Under the hood: 3 Boston engineers share how they chose their tech stacks

by Cailin Crowe
May 9, 2019

Boston is the birthplace of some of the world’s most promising and futuristic technology.

From prosthetic limbs designed with 3D printing to small robots that can carry your groceries home, the city’s brightest minds are transforming the ways that we — mere humans — live our daily lives.

We caught up with three local engineers to get the inside scoop on the tech they use to make it all happen.

 

Piaggio Fast Forward Boston
photo via piaggio fast forward

Piaggio Fast Forward offers a unique alternative to helping people and goods move around town. The company produces lightweight mobility solutions like Gita, the mobile carrier that can follow its human companion while carrying up to 45 pounds of groceries, yoga gear or picnic supplies.

Full Stack Developer Nick Balboni explained the ins-and-outs of Piaggio Fast Forward’s tech stack.

 

What does your tech stack look like these days? What are some of your favorite facets of it?

For our mobile app environment, our tech stack is a lot of JavaScript. We use React-Native for the app and FeathersJS (Node.js + Express) with MongoDB for the API server. Using JavaScript across the board speeds up development time because we don’t need to spend as much time switching mindsets from writing app code to writing endpoint code. It also allows us to write utilities and libraries that we can share between both projects. React-Native is amazing because it allows us to minimize the amount of Java and Objective-C code we have to write for the iOS and Android applications.

Choosing the right tech can have a huge impact on minimizing development time and bugs.”

 

How do you choose what tech to use to complete a project?

Choosing the right tech can have a huge impact on minimizing development time and bugs.  When I choose the tech for a project, I account for all of the unique elements in order to determine the languages and tools that best support the project’s specific criteria. With our API server, for example, we knew that we needed to build several database collections that provided external access via RESTful endpoints, and that we needed to build it fast. FeathersJS was a perfect choice because it encapsulated that structure by default and removed a lot of boilerplate that would have remained if we’d just used a plain Node.js and Express solution.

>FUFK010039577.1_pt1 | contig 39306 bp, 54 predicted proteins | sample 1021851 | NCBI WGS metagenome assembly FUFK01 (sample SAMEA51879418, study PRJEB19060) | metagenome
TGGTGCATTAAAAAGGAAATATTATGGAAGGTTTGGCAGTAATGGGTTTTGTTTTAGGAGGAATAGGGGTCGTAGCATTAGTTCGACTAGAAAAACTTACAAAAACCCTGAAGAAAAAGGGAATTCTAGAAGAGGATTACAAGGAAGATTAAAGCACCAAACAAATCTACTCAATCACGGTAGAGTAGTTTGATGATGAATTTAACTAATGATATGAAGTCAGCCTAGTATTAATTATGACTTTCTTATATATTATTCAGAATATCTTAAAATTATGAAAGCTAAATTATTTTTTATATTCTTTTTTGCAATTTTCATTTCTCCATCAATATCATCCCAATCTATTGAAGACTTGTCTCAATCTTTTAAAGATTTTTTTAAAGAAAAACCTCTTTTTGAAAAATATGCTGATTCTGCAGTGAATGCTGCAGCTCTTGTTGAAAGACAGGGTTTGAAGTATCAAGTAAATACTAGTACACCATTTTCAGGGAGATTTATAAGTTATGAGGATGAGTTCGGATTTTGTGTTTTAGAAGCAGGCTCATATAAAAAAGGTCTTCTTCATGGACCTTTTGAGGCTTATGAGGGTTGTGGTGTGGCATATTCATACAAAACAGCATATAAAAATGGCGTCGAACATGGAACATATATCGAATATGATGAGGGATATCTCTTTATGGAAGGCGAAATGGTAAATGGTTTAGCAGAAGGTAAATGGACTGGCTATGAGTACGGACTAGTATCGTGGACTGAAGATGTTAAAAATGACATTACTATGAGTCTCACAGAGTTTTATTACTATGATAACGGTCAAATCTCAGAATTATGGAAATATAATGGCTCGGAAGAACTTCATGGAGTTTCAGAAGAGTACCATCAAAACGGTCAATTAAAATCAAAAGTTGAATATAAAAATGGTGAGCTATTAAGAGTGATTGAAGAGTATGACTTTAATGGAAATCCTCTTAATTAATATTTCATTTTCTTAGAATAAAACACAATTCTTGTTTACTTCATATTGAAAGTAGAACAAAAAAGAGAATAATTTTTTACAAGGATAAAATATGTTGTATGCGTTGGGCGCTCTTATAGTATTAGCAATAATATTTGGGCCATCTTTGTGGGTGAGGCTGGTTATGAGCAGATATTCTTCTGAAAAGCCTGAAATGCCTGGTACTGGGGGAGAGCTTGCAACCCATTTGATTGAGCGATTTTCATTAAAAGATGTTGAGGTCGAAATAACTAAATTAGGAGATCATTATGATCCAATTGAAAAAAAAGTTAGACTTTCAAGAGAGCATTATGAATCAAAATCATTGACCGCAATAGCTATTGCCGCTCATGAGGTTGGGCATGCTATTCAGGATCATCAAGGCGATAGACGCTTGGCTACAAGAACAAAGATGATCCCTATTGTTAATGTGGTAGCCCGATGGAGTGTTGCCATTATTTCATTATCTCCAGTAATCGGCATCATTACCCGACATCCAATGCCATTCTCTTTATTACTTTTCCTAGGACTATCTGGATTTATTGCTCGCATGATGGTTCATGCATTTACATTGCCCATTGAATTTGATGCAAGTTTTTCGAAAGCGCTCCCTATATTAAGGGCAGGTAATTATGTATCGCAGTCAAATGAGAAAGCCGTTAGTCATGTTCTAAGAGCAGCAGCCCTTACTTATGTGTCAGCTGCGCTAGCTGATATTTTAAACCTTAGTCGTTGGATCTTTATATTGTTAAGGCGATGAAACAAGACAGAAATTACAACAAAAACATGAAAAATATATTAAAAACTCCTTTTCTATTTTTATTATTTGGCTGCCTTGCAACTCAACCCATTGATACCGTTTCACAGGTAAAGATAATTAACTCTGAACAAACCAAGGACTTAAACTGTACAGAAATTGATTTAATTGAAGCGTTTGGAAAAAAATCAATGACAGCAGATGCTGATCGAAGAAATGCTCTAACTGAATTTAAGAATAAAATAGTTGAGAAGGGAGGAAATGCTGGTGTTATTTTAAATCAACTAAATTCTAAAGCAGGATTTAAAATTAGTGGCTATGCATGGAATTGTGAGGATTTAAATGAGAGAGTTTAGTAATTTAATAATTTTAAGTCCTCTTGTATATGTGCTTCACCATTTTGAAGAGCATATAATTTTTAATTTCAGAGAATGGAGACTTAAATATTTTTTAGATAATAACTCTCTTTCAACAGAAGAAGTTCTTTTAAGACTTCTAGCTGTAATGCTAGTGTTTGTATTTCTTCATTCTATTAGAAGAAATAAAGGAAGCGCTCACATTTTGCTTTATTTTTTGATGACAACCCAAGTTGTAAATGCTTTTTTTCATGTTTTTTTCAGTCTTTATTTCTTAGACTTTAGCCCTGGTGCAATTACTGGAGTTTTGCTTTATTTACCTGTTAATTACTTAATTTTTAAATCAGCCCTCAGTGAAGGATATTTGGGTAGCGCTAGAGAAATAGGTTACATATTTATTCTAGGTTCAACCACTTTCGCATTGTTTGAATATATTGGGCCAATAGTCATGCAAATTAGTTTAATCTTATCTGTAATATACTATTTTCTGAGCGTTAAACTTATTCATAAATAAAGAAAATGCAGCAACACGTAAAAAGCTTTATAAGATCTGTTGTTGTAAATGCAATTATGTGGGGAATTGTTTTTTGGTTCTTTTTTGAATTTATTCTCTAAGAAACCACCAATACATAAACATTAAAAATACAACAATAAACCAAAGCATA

Cantina Boston
photo via cantina

Cantina is a fast-growing digital design and development agency. The company turns the digital dreams of startups and enterprises into a reality. Those dreams include mobile product development, internet of things implementations, responsive design and more.

SVP of Engineering Jay Dolan told us more about how his team selects the tech used for bringing a client’s dream to life.

 

What does your tech stack look like these days? What are some of your favorite facets of it?

Our tech stack is a little bit of everything. We're a digital strategy, design and development agency that is geographically focused on clients in the New England area, and particularly in the greater Boston area. We've always cast a broad net in terms of the technologies that we use in order to build a diverse clientele in this area, and to offer our clients a “best tool for the job” engineering philosophy. We're a Node shop, a React shop, a Java shop, a Swift shop, a Python shop, a Unity shop, and everything else in between. The variety in our project work offers our engineers exposure to so many interesting technologies, which is an opportunity that not every company can offer.